Thursday, October 08, 2009

Kosher Judges the Entire Time

By: Reb Avi Lebowitz

The Gemora says that when a Sefer Torah is stolen from a city, the judges of that city may serve as judges to convict the thief so long as they would relinquish their portion in the Sefer Torah. However, the Gemora concludes that by a Sefer Torah where they will anyway be benefiting from the reading, it is not sufficient to relinquish their ownership since they will still be considered biased (nogei’ah b’davar) because they are ultimately benefiting from the Sefer being returned to the city.

Tosfos asks that the Gemora holds that for items other than a Sefer Torah, it would help to relinquish their ownership thereby removing their negi’os. Why don’t we require techilaso v’sofo b’kashrus? Meaning, we should require the judges to be kosher not only at the time of the judgment, but even at the time of the crime?

Tosfos answers that the requirement of techilaso v’sofo b’kashrus only applies to a passul in the guf, such as a relative, but doesn’t apply to a monetary passul.

Tosfos in Niddah (50a) makes a distinction between a witness where we have such a requirement, and a judge, where we don’t have such a requirement.

The Ramban explained by the Nemukei Yosef has a very interesting approach to this question. When one testifies on a monetary issue, he is not testifying on the money, rather he is testifying for the owner of the money. While it is true that we require techilaso v’sofo b’kashrus, and therefore one, who was a relative through marriage at the time he witnessed a crime, cannot testify on that crime even if he has divorced, since then and is no longer a relative. The rationale is that at the time one witnesses the crime he must be kosher for testimony. But with a monetary issue, such as a communal item that is stolen, he is considered kosher for testimony for all those that he is not related to, and passul for testimony for the share of all those he is related to, including himself. Therefore, by removing himself from this money, he is no longer testifying for himself, rather, he is testifying for others and for them he was kosher all along to serve as a witness.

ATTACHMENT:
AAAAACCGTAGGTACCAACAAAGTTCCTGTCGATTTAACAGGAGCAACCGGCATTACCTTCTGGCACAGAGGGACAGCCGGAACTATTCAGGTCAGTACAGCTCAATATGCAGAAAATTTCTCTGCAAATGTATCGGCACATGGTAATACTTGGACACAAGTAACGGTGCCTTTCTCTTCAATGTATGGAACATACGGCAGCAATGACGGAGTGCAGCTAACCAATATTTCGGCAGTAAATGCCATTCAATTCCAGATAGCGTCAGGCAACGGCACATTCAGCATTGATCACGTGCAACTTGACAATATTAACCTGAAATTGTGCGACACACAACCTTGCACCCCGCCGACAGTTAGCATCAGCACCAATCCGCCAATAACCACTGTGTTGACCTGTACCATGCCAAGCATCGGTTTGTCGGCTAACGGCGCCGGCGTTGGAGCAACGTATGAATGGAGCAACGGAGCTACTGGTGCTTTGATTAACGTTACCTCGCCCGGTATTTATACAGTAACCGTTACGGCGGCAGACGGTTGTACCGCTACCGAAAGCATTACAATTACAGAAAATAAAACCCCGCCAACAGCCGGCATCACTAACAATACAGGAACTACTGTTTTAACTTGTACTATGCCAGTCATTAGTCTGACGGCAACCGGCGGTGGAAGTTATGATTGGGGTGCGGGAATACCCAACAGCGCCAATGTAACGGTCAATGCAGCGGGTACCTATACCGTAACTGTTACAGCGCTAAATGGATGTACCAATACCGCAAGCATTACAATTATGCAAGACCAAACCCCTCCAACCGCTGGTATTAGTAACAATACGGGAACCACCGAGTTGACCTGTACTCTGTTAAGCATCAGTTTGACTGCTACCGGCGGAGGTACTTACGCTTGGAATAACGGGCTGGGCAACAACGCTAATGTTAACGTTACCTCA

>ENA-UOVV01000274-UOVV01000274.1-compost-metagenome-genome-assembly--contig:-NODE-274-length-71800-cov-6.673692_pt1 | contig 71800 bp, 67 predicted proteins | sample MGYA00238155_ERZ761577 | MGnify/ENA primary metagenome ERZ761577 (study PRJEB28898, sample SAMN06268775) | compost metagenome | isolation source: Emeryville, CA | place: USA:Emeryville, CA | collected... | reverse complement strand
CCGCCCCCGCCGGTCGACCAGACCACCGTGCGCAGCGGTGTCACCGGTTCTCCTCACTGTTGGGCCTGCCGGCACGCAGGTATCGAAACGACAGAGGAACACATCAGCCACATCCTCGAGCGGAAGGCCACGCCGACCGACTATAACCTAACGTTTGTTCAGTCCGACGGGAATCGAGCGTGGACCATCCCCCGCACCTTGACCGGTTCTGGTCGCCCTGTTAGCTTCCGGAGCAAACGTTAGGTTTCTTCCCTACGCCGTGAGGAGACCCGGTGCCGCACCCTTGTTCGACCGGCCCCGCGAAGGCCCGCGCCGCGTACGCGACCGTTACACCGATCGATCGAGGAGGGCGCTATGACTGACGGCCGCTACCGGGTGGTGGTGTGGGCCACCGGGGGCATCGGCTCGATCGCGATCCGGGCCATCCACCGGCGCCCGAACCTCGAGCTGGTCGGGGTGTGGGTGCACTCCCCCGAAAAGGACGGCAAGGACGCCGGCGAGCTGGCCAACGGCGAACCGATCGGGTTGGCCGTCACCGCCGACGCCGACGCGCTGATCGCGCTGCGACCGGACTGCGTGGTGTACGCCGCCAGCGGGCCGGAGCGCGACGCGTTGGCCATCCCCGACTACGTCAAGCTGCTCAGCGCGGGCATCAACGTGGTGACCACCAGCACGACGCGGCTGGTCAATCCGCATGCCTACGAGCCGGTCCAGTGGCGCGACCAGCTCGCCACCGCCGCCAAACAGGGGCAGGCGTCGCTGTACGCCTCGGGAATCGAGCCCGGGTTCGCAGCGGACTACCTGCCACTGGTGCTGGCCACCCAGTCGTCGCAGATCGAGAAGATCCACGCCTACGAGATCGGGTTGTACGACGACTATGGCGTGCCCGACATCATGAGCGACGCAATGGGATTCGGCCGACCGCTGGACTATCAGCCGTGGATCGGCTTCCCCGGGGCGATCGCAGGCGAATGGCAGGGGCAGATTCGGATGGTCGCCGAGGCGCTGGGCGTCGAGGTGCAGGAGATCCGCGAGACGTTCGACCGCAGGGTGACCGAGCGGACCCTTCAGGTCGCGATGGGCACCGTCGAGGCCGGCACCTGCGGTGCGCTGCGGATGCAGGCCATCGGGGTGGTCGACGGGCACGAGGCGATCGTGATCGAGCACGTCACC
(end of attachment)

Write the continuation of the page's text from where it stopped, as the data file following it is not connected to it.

The R"I Mi’gash answers that one who is passul as a nogei’a, is not considered a witness at all. He is not like a relative who is considered a passul witness, rather, he is not in the subject of testimony. Therefore, when he removes himself and becomes a valid witness, he is considered techilaso b’kashrus, since that is the first moment that he assumes a status as a witness. This seems to be an exact opposite logic from Tosfos. Tosfos considers the negi’ah of money so mild that we don’t apply the din of techilaso b’kashrus, whereas the R"I Mi’gash considers it so severe that we don’t even consider him to be a witness. [In truth, there is a lot of discussion as to why a nogei’ah is passul. He is only passul to testify l’zechuso, but kosher l’chovaso, so he is not like a regular passul who is passul for chov and zechus. Some say it is a din of karov eitzel atzmo, some say it is a chashash meshaker, and some say he is not an eid at all - the latter seems to be the opinion of the R"I Mi’gash.]